If you are an American, ignore the name of this item. It is not a pudding, even if you are familiar with the Brits use of the term pudding for the dessert or sweet course at the end of a meal, it is not that kind of a pudding. What it is, kind of defies translation into the American kitchen, it is sort of a bread like a popover whatever that is. What I can guarantee you, is they are delightful. In the British Isles they are commonly served as part of a proper Sunday roast dinner, along with a hearty meat based gravy. John Gray posted recently about stuffing them with meat and gravy. I have found that left overs store well in the refrigerator, can be cut open and used to make a delightful small sandwich.
Fat, rendered beef, chicken or pork fat, or vegetable oil about 10-12 tablespoons total.
4 large eggs
1 1/2 cups milk
1/2 teaspoon salt
1 1/4 cups bread flour
Preheat oven to 425-450 degrees.
At least 30 minutes before you intend to start baking, beat the eggs until starting to change color (3 or 4 minutes with a whisk), add the milk and whisk for another minute or so, add the four and salt and whisk until smooth (2-3 minutes.) Let sit for at least 30 minutes, longer is fine.
Using a muffin or cupcake pan (I use a good non-stick one) add one tablespoon of fat to each cup. Place in the very hot oven for 5 minutes +/-. You want to the fat to get smoking hot, remove and carefully add batter to each cup until it is about 3/4 full. I often find this batter fills 10 of the 12 cups. Immediately return to the oven and bake undisturbed for 25 minutes. Don't be tempted to peak, opening and closing the oven can cause them to fall.
Remove from the oven and remove from the pan with tongs (they are hot, the pan is searingly hot.) You want to get them out of the oil in the pan, or they will soak it up. Serve as a side dish, with gravy or plain. Leftovers can be stored in a plastic bag in the refrigerator for a day or two.
Have you tried Yorkshires? Any idea why they are called Yorkshire Pudding?
I've always thought you had to grow with yorkies to really like them. I can eat them but they don't excite me, whereas many English people think a roast meal is incomplete without them.ReplyDelete
My english grandmother tried them a couple of times, and everyone was confused by them not being a pudding.Delete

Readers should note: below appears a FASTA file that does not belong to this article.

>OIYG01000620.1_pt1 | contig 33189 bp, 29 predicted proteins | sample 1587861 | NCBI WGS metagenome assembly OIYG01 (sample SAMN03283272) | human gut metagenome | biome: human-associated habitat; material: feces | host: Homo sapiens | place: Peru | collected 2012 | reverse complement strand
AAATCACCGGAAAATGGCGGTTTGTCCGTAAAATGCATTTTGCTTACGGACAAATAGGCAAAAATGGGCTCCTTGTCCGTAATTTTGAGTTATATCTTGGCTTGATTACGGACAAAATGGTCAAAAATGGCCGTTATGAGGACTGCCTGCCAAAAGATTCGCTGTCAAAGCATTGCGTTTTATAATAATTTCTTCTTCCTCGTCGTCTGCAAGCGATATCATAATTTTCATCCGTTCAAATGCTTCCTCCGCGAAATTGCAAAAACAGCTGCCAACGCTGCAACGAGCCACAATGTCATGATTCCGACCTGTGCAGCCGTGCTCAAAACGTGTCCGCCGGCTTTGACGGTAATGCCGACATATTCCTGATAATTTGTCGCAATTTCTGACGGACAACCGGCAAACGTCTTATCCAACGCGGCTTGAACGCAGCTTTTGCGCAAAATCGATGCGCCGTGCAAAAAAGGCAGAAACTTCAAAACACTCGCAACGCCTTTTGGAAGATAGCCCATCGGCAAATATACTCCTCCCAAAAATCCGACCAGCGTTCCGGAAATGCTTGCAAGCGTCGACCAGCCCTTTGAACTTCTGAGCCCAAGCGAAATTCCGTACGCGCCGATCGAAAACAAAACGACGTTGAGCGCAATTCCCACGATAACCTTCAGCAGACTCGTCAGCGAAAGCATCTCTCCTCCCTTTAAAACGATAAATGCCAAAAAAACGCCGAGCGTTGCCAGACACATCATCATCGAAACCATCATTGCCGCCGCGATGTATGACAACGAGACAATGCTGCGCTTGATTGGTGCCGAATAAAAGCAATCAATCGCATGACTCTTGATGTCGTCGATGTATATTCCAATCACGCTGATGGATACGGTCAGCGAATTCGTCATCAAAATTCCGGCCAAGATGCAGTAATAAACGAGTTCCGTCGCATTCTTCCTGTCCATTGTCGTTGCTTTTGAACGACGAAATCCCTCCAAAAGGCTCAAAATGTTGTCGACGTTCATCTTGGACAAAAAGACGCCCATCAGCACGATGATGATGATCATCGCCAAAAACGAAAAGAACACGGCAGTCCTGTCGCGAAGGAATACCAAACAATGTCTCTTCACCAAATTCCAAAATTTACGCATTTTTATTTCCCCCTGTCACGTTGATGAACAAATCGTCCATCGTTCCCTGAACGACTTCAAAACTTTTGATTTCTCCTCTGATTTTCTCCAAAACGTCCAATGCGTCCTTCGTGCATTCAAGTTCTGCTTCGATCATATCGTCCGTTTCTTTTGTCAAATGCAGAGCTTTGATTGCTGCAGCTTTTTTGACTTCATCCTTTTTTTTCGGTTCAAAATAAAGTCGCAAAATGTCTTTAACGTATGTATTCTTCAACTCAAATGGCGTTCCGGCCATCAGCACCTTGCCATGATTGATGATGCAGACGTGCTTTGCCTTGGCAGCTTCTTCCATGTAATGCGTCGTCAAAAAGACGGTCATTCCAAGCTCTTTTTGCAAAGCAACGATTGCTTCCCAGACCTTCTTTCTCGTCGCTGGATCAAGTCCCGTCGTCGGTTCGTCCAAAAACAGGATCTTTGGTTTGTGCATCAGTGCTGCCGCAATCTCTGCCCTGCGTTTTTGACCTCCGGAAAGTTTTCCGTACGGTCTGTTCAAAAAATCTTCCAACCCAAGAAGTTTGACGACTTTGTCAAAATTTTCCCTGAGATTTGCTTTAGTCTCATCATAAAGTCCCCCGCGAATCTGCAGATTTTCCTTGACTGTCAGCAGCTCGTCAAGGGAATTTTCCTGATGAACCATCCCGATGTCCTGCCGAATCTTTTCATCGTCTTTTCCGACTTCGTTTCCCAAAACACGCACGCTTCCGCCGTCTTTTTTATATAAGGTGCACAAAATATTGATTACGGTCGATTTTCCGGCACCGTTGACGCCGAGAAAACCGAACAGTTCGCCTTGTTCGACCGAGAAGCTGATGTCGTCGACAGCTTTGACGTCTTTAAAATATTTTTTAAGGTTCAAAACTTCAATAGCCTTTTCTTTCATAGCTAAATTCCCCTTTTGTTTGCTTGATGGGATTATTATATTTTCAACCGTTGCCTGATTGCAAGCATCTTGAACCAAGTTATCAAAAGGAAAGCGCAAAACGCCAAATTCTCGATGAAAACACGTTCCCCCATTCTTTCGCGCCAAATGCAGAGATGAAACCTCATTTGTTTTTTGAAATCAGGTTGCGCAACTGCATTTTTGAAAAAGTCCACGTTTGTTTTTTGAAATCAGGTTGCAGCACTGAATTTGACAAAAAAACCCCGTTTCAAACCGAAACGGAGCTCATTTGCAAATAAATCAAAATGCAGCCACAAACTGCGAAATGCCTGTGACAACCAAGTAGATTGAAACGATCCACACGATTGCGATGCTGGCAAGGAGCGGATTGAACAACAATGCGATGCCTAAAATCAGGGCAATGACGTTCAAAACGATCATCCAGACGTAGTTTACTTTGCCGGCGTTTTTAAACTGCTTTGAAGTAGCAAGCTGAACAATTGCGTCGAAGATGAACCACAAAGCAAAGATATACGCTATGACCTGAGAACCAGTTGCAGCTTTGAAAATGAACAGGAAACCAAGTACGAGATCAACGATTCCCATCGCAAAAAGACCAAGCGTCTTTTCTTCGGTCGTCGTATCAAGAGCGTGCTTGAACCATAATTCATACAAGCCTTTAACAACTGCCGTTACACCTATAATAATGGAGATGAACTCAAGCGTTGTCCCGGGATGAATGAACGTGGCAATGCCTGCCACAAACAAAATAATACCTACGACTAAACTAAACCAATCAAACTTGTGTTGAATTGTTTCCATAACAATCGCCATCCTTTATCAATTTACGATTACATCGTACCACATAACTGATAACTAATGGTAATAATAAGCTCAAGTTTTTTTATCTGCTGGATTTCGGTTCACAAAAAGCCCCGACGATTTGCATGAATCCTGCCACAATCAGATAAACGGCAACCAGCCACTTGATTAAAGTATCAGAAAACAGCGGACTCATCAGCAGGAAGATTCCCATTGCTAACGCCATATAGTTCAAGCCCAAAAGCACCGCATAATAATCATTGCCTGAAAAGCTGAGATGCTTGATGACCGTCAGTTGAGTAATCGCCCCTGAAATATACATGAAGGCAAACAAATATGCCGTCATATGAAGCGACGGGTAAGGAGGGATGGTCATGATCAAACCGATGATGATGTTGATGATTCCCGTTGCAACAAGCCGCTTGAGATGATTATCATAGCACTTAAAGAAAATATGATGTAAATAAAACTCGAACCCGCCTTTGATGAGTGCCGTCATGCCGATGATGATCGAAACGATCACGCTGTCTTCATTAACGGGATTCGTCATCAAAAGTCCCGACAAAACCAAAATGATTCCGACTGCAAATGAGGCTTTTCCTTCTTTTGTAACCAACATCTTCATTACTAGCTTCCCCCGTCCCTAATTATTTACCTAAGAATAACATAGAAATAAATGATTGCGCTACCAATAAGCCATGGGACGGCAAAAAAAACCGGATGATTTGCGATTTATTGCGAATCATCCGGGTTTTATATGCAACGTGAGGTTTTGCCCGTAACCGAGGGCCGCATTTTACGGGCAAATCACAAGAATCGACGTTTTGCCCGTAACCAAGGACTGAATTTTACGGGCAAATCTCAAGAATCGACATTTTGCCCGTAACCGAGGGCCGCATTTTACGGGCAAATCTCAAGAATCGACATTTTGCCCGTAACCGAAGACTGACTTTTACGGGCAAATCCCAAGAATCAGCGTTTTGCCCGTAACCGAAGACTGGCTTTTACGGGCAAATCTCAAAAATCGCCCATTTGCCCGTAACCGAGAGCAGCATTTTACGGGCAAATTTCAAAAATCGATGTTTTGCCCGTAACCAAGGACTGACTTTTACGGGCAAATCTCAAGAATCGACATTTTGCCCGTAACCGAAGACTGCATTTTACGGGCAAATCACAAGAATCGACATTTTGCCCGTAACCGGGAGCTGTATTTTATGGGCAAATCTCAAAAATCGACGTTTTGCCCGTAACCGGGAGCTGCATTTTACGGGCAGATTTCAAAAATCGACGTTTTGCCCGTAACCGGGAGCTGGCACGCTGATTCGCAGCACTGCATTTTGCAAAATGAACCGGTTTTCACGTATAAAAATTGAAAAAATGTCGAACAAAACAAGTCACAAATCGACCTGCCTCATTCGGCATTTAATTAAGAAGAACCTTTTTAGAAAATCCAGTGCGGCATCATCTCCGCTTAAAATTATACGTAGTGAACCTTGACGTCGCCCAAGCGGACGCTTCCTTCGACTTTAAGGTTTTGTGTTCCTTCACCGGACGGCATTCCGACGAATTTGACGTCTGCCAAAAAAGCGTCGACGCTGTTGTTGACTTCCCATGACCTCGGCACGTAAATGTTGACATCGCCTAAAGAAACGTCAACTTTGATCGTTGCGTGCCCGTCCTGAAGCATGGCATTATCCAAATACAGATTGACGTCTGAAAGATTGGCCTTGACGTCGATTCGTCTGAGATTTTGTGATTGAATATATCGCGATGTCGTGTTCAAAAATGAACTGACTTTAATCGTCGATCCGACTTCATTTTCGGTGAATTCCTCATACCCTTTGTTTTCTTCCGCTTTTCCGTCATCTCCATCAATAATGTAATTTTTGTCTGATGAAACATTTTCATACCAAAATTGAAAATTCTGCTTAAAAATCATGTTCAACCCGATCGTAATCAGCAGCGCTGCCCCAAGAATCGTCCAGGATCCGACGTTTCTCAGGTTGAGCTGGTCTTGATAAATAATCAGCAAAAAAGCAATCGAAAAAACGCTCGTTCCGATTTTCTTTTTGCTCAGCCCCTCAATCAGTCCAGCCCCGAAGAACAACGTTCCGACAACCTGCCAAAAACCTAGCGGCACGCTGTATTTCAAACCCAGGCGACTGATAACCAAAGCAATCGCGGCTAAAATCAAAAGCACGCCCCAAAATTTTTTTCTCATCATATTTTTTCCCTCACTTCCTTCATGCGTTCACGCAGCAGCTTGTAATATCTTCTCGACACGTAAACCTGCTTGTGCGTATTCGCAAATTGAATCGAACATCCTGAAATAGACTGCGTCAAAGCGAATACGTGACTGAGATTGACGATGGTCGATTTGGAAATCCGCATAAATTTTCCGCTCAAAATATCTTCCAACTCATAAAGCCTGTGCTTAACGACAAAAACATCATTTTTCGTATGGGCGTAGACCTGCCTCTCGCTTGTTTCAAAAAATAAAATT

I love Yorkshire Pudding. We always have it with roast beef on Christmas Eve at my aunt's. This year her pudding got the size of a huge mixing bowl!!!!ReplyDelete
One of my favorite meals especially when the pudding is made from the beef drippings.
Over the holidays I made them twice, once with beef, the other with pork.Delete
Had them first in England a long time ago. They were made very traditionally from the beef drippings. SO good.ReplyDelete
Not hard to make,Delete
I have longed to have one.ReplyDelete
They are on my bucket list of eats
Try it, you'll like it.Delete
I'm gonna have to try this .... looks dee-lish!ReplyDelete
I was surprised how easyDelete
I tried a yorkie on my europe trip in 1970. a yorkie with beef roast. have not had one since.ReplyDelete
Never too late to do it againDelete
Never tried them. Heck, I don't even know why bread pudding is called pudding, let alone Yorkshire.ReplyDelete
Bread pudding is on the list of things I should makeDelete
I heartily second that idea! 😍Delete
I love Yorkshire Pudding! They are traditionally served with roast beef and gravy. Their functional purpose is to make the meat "go further" by filling you up so less meat is consumed. When I was a kid, one of my aunties was a whiz at making Yorkshire Puddings -- it was always a pleasure to be invited to her house for dinner!ReplyDelete
I have never tried making them myself, but I should. However, I do make Dutch Baby (German) pancakes, which are VERY similar in composition and texture. They're so yummy too, eaten with powdered sugar and freshly squeezed lemon juice.
I have a couple of friends who post about Dutch BabiesDelete
I have a recipe for dutch babies, but have never tried it. (goes off to her recipe folder to find it)Delete
In some parts of the UK a yorkshire pudding with gravy is served as a starter to fill you up so that you don't need as much of the more expensive food to satisfy your hunger. In some places that with a little stewed meat would be a hearty meal. The exact same thing is now served in gastro pubs around here for a hefty price!Delete
I meant to add that as a child I loved cold leftover Yorkshire pudding served with jam for Sunday tea!Delete
I had a proper Sunday dinner at a friend's apartment in London several years ago and these were part of that huge meal along with roast beef and a variety of vegetables. It was wonderful. I've never made them but my friend David makes cheesy popovers that look very similar and are delicious.ReplyDelete
I can imagine them filled with cheeseDelete